Everyone judges the plausibility of a movie through a different lens. If you're a doctor, you may think: “That character would not have survived that fall.” If you're an astrophysicist: “That's not how black holes work.” And if you're me, it's more like: “What a dumb concept of future personal technology!”
It makes me crazy when sci-fi moviemakers dream up stuff with no basis in science. Human teleporters? Sorry, Star Trek. A bed that detects and cures cancer in seconds? No, Elysium.
On the other hand, some movies depict futuristic technologies that are so plausible and practical, people invent them in the real world. Star Trek's self-opening doors are now a standard feature of grocery store entrances, and the driverless cars from Total Recall (and many other movies) are already on American roads.
Lately it's clear that Hollywood's production designers have been putting serious thought into the tech we'll someday carry. Her, for example, is about a man who falls in love with his Siri-like voice assistant. He talks to her through a single earbud, through which he gets a surprising amount done: processing e-mail, flipping through news stories, sending messages. When an image is essential to the communication, he flips open his phone, where the picture appears.
This solution makes a lot of sense—more than, for example, Google Glass, a now discontinued headband that placed a miniature screen above your eyebrow. Social missteps, not technical ones, hastened its demise: Glass's camera intimidated others and made you look like an obnoxious cyborg. The Her earpiece delivers many of the same benefits, albeit discreetly and comfortably.
My only beef with Her is that nobody ever precedes a command with, say, “Alexa” or “Hey, Siri.” How do the movie's computers know when you're speaking to them? Otherwise, Her nails it in the plausibility department. Already Apple's AirPods and Google's Pixel Buds let you converse with your voice assistant in much the same way, although at this point, you're more likely to receive news and weather than love and fulfillment.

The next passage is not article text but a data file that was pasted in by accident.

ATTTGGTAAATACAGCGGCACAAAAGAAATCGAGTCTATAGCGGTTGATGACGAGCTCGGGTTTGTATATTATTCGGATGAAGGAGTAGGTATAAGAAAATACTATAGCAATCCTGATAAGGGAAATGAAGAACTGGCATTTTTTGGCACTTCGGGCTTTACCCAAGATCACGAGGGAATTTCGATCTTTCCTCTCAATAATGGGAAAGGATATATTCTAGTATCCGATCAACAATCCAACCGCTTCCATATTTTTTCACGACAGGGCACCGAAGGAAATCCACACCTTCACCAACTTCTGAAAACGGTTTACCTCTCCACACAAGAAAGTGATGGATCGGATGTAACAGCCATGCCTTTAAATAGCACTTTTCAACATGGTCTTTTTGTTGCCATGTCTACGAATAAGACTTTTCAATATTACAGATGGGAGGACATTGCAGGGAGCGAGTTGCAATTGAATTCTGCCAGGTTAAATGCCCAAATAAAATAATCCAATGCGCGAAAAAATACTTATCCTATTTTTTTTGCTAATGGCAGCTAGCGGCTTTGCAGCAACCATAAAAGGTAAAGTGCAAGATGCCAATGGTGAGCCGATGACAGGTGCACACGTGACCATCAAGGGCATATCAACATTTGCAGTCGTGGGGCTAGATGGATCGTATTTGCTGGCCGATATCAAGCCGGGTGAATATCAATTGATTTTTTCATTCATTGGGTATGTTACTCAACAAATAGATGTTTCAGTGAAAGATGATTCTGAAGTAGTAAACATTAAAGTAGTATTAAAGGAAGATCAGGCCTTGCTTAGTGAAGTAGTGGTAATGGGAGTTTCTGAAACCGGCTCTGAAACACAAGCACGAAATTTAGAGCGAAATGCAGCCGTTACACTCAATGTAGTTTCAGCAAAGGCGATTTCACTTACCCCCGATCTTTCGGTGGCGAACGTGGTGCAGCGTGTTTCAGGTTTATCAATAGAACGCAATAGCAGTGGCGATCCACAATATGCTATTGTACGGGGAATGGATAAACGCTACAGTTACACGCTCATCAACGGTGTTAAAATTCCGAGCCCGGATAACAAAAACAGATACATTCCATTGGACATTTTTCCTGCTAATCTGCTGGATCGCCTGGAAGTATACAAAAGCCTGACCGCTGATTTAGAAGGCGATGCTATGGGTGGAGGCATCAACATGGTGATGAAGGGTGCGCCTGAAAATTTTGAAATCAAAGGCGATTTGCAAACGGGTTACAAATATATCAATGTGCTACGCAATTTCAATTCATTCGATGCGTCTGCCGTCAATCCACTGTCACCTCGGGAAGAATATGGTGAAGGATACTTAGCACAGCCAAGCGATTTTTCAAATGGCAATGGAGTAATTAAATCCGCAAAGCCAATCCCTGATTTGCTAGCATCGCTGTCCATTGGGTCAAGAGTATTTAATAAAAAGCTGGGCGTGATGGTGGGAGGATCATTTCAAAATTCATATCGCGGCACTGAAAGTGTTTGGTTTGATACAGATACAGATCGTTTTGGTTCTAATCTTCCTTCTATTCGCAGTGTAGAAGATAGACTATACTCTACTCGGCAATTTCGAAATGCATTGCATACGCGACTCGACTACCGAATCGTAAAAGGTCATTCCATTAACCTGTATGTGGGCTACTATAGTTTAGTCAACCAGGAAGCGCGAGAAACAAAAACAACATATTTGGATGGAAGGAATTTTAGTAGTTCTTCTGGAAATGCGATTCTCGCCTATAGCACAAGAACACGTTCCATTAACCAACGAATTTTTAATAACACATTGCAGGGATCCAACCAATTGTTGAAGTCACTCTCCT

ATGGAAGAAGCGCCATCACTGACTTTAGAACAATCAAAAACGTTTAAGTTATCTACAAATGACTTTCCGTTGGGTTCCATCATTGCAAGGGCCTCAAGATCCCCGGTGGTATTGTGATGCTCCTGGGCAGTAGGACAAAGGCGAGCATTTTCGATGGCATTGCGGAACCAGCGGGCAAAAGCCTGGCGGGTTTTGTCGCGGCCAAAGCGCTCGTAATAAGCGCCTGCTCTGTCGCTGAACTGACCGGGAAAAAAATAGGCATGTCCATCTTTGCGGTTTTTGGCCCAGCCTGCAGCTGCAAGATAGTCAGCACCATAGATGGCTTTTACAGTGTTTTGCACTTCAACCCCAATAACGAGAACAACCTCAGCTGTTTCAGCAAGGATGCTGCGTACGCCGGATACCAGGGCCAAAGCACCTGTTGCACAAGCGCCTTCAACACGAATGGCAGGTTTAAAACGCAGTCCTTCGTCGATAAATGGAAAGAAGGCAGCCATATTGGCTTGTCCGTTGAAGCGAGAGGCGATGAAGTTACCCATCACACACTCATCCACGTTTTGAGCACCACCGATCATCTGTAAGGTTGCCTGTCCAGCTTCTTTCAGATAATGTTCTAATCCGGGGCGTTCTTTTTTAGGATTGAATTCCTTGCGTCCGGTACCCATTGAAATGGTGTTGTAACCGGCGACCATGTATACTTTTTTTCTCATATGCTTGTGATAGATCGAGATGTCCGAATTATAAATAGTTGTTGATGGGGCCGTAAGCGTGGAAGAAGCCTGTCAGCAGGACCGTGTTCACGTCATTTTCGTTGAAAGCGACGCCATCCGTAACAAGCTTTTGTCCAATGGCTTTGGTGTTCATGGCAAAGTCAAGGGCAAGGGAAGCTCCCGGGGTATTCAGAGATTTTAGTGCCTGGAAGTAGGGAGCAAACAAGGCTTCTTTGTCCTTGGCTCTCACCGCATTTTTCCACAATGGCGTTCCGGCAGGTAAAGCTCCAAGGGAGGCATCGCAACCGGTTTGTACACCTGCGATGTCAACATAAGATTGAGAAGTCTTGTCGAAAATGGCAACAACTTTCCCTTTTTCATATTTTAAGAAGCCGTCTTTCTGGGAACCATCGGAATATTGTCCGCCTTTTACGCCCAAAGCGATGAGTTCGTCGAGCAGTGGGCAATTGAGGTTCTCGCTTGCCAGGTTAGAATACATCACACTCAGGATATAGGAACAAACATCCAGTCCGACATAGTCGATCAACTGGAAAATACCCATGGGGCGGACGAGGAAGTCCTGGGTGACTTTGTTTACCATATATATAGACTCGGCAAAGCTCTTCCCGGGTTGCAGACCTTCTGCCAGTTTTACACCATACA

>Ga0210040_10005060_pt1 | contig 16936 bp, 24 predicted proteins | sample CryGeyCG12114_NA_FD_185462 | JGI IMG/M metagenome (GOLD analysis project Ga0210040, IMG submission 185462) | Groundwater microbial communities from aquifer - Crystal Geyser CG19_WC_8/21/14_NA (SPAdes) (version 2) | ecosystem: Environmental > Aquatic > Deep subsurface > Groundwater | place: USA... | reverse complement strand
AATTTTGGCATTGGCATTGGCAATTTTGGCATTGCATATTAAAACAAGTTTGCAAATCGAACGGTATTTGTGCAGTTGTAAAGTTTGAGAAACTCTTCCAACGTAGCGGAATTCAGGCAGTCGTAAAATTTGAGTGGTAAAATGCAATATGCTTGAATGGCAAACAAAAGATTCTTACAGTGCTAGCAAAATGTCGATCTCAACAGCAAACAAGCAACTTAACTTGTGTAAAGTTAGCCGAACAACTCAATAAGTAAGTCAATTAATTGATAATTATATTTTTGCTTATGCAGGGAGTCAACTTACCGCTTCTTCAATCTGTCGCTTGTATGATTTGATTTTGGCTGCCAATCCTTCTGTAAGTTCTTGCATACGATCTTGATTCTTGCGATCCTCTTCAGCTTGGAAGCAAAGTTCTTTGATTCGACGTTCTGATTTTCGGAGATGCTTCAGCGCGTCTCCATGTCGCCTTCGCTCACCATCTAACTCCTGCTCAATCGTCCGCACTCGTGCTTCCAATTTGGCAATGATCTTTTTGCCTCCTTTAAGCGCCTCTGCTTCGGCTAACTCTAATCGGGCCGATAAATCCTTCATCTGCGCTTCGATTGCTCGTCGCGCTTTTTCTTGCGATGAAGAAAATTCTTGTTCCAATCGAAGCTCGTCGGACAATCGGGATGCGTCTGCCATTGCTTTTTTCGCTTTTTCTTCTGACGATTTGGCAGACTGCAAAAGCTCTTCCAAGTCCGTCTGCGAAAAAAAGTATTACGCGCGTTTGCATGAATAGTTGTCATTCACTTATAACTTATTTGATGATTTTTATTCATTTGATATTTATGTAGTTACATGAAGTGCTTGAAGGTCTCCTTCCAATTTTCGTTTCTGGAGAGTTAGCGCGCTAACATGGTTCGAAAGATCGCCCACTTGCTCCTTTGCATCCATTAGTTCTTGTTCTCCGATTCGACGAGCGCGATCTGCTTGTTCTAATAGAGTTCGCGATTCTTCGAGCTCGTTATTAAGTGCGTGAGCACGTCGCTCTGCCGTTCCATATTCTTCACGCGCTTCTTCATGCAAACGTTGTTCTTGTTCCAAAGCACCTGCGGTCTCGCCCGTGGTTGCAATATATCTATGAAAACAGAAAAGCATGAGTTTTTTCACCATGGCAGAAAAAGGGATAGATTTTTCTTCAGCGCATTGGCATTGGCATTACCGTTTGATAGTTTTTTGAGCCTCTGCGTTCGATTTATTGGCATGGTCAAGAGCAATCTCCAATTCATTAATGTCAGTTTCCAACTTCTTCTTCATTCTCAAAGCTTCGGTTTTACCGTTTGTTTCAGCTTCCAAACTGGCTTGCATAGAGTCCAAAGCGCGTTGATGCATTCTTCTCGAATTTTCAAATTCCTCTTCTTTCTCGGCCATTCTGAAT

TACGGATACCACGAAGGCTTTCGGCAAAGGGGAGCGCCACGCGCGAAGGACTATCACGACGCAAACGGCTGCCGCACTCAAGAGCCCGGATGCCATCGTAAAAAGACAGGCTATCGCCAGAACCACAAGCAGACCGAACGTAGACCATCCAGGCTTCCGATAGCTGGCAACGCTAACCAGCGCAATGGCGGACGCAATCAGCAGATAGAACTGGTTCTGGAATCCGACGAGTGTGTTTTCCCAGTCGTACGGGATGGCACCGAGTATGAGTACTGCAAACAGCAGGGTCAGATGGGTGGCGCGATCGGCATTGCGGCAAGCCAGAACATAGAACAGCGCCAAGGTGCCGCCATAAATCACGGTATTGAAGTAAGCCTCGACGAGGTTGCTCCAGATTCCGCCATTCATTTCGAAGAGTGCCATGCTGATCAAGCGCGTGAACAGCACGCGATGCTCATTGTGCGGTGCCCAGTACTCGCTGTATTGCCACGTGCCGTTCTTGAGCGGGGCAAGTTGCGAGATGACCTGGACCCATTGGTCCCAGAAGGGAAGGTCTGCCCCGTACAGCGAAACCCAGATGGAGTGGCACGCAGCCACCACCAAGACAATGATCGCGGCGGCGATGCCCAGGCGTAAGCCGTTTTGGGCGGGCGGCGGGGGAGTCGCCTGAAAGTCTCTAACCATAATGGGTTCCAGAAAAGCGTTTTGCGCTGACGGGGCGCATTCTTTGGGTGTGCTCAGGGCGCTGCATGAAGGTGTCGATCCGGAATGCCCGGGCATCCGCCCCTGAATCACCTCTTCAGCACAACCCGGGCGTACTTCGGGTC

In a recent Netflix movie called What Happened to Monday, humans live in a dystopian future where, to control overpopulation, it's illegal to have more than one child. The characters wear wristbands containing tiny projectors. They shine perfectly crisp, color images onto their palms, which the characters tap as though they are touch screens. I'll bet the screenwriters were inspired by a viral 2014 video about a slim wristband called the Cicret. (It raised more than $500,000 from individual backers before being debunked as wishful thinking.)
You can see why people went nuts over the concept: imagine having all the power of a smartphone without actually needing a smartphone. We won't see this in the real world, though. Even if a pico projector, battery and processor could be shrunk and squeezed into a thin band, insurmountable challenges remain. How would the projector attain sharp focus on an irregular, moving palm? How would it project enough light on sunny days? How would it work on very light or very dark skin? Above all, how would multitouch gestures work, when any finger in the projector's beam would cast a black shadow over the rest of the “screen”?
The robots in HBO's Westworld—so sophisticated that they are indistinguishable from humans—might be a bit of a stretch. Yet the personal tech in that series makes a lot of sense: the characters carry cardboard-thin, trifold phones. When you need a quick check, you glance at its “cover”; when you need the bigger picture, you unfold it into a tablet.
Most of these shows, however, continue to get one thing absurdly wrong: apparently, in the future, our computers make little chirps and beeps as their text and images appear. Why do moviemakers think that adding silly sound effects make their futuristic machines more rather than less plausible? In the real world, a room full of burbling screens makes us crazy.
Well, I suppose I should let that part go. They're just movies, right? They're not a depiction of the future—at least not yet.